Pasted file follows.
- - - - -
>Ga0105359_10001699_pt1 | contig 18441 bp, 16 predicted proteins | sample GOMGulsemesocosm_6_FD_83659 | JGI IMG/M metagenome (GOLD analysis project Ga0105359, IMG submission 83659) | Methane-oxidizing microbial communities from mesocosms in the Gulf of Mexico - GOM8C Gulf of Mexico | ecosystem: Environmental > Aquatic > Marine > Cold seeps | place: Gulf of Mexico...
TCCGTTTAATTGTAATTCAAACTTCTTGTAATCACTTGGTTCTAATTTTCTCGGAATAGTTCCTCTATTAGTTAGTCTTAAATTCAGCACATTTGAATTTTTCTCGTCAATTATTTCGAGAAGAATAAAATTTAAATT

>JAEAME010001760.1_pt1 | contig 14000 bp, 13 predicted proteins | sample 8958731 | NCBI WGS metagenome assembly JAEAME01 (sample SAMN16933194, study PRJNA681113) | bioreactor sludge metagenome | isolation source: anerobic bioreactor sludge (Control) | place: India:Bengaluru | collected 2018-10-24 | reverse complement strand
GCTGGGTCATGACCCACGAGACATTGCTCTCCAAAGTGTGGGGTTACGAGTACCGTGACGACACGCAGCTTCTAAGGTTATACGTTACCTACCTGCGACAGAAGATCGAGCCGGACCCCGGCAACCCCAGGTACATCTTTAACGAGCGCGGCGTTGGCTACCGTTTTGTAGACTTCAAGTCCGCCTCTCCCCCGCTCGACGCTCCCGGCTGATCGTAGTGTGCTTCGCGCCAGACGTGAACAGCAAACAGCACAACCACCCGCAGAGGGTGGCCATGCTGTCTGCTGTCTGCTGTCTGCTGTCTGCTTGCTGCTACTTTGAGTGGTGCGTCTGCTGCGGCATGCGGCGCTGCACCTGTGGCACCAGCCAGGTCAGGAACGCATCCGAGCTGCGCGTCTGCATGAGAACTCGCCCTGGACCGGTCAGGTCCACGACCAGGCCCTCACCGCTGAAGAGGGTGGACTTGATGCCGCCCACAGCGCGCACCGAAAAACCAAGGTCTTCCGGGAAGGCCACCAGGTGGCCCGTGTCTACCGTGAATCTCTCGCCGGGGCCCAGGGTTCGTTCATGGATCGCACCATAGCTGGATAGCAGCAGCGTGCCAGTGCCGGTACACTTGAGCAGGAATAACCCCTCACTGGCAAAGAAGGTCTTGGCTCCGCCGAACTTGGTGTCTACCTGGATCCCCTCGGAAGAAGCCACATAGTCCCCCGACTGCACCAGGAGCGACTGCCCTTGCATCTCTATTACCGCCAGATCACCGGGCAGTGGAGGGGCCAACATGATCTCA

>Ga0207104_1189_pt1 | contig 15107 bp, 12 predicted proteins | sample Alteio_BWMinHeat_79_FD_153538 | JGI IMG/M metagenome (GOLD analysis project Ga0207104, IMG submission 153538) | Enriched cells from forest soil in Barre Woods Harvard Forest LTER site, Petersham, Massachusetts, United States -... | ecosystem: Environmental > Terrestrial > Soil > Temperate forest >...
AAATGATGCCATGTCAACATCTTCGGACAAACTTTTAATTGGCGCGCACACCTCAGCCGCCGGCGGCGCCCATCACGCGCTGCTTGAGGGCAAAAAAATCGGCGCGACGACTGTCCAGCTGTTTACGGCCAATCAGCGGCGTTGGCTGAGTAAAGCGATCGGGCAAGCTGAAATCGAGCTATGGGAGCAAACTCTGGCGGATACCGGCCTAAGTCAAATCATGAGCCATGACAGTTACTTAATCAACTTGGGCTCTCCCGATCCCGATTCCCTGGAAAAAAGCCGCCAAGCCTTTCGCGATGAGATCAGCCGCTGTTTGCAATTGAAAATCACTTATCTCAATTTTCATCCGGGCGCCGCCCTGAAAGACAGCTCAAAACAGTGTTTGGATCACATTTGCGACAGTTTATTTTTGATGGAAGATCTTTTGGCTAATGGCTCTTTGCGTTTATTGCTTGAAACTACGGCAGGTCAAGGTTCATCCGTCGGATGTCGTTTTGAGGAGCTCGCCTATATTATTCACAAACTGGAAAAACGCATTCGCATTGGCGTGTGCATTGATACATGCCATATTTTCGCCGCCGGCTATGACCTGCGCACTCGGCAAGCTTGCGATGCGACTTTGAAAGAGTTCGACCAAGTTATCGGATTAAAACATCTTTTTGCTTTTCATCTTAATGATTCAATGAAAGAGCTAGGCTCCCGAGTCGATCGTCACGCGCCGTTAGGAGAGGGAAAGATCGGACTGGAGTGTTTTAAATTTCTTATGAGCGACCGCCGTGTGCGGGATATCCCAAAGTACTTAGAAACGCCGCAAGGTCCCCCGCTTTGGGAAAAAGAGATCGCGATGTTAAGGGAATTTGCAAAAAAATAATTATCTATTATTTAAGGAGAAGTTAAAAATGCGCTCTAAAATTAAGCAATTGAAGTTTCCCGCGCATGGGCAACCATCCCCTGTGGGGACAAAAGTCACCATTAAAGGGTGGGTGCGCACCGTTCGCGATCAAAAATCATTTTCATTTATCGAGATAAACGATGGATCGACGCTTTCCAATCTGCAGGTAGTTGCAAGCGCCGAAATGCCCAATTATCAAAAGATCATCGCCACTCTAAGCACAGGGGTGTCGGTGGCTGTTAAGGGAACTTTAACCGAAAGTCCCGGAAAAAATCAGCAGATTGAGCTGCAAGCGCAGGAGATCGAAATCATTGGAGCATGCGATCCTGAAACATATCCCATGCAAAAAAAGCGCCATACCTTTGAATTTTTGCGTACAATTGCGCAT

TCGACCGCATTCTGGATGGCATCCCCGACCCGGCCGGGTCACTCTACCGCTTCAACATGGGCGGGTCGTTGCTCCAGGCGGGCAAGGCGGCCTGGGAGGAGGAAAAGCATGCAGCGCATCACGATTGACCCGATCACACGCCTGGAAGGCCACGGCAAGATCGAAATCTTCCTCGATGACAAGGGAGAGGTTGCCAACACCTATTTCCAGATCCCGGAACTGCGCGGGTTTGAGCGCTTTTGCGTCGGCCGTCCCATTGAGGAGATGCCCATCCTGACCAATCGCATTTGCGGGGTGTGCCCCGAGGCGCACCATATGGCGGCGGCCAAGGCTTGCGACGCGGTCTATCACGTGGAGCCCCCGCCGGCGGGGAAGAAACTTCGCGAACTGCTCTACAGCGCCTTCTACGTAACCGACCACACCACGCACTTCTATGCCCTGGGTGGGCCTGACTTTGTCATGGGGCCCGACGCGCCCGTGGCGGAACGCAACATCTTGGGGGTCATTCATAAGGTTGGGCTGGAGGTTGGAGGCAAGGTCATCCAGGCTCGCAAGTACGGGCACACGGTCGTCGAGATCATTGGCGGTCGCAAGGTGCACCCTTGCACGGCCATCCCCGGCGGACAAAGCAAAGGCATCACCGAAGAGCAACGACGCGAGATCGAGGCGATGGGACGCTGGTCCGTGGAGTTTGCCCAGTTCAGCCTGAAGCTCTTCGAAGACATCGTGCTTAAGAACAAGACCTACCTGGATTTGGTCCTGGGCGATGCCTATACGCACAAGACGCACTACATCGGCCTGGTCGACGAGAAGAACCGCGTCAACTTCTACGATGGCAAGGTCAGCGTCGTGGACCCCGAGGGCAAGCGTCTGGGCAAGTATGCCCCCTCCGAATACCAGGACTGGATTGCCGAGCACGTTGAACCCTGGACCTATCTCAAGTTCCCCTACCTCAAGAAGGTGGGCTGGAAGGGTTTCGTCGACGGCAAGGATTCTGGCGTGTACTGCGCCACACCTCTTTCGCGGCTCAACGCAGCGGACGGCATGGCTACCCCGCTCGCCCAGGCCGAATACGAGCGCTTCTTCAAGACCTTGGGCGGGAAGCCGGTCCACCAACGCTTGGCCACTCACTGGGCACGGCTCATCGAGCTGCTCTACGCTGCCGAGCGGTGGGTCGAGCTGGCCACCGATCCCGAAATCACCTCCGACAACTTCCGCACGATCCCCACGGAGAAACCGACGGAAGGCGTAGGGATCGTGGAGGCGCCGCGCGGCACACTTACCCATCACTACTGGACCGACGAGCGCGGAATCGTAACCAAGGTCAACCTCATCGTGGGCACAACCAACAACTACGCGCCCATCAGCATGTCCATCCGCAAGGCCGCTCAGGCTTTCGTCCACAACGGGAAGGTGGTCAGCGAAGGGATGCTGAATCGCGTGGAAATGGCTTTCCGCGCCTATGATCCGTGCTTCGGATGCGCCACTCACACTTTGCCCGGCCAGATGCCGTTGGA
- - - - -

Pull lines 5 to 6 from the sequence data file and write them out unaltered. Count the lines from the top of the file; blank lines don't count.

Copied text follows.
>Ga0207104_1189_pt1 | contig 15107 bp, 12 predicted proteins | sample Alteio_BWMinHeat_79_FD_153538 | JGI IMG/M metagenome (GOLD analysis project Ga0207104, IMG submission 153538) | Enriched cells from forest soil in Barre Woods Harvard Forest LTER site, Petersham, Massachusetts, United States -... | ecosystem: Environmental > Terrestrial > Soil > Temperate forest >...
AAATGATGCCATGTCAACATCTTCGGACAAACTTTTAATTGGCGCGCACACCTCAGCCGCCGGCGGCGCCCATCACGCGCTGCTTGAGGGCAAAAAAATCGGCGCGACGACTGTCCAGCTGTTTACGGCCAATCAGCGGCGTTGGCTGAGTAAAGCGATCGGGCAAGCTGAAATCGAGCTATGGGAGCAAACTCTGGCGGATACCGGCCTAAGTCAAATCATGAGCCATGACAGTTACTTAATCAACTTGGGCTCTCCCGATCCCGATTCCCTGGAAAAAAGCCGCCAAGCCTTTCGCGATGAGATCAGCCGCTGTTTGCAATTGAAAATCACTTATCTCAATTTTCATCCGGGCGCCGCCCTGAAAGACAGCTCAAAACAGTGTTTGGATCACATTTGCGACAGTTTATTTTTGATGGAAGATCTTTTGGCTAATGGCTCTTTGCGTTTATTGCTTGAAACTACGGCAGGTCAAGGTTCATCCGTCGGATGTCGTTTTGAGGAGCTCGCCTATATTATTCACAAACTGGAAAAACGCATTCGCATTGGCGTGTGCATTGATACATGCCATATTTTCGCCGCCGGCTATGACCTGCGCACTCGGCAAGCTTGCGATGCGACTTTGAAAGAGTTCGACCAAGTTATCGGATTAAAACATCTTTTTGCTTTTCATCTTAATGATTCAATGAAAGAGCTAGGCTCCCGAGTCGATCGTCACGCGCCGTTAGGAGAGGGAAAGATCGGACTGGAGTGTTTTAAATTTCTTATGAGCGACCGCCGTGTGCGGGATATCCCAAAGTACTTAGAAACGCCGCAAGGTCCCCCGCTTTGGGAAAAAGAGATCGCGATGTTAAGGGAATTTGCAAAAAAATAATTATCTATTATTTAAGGAGAAGTTAAAAATGCGCTCTAAAATTAAGCAATTGAAGTTTCCCGCGCATGGGCAACCATCCCCTGTGGGGACAAAAGTCACCATTAAAGGGTGGGTGCGCACCGTTCGCGATCAAAAATCATTTTCATTTATCGAGATAAACGATGGATCGACGCTTTCCAATCTGCAGGTAGTTGCAAGCGCCGAAATGCCCAATTATCAAAAGATCATCGCCACTCTAAGCACAGGGGTGTCGGTGGCTGTTAAGGGAACTTTAACCGAAAGTCCCGGAAAAAATCAGCAGATTGAGCTGCAAGCGCAGGAGATCGAAATCATTGGAGCATGCGATCCTGAAACATATCCCATGCAAAAAAAGCGCCATACCTTTGAATTTTTGCGTACAATTGCGCAT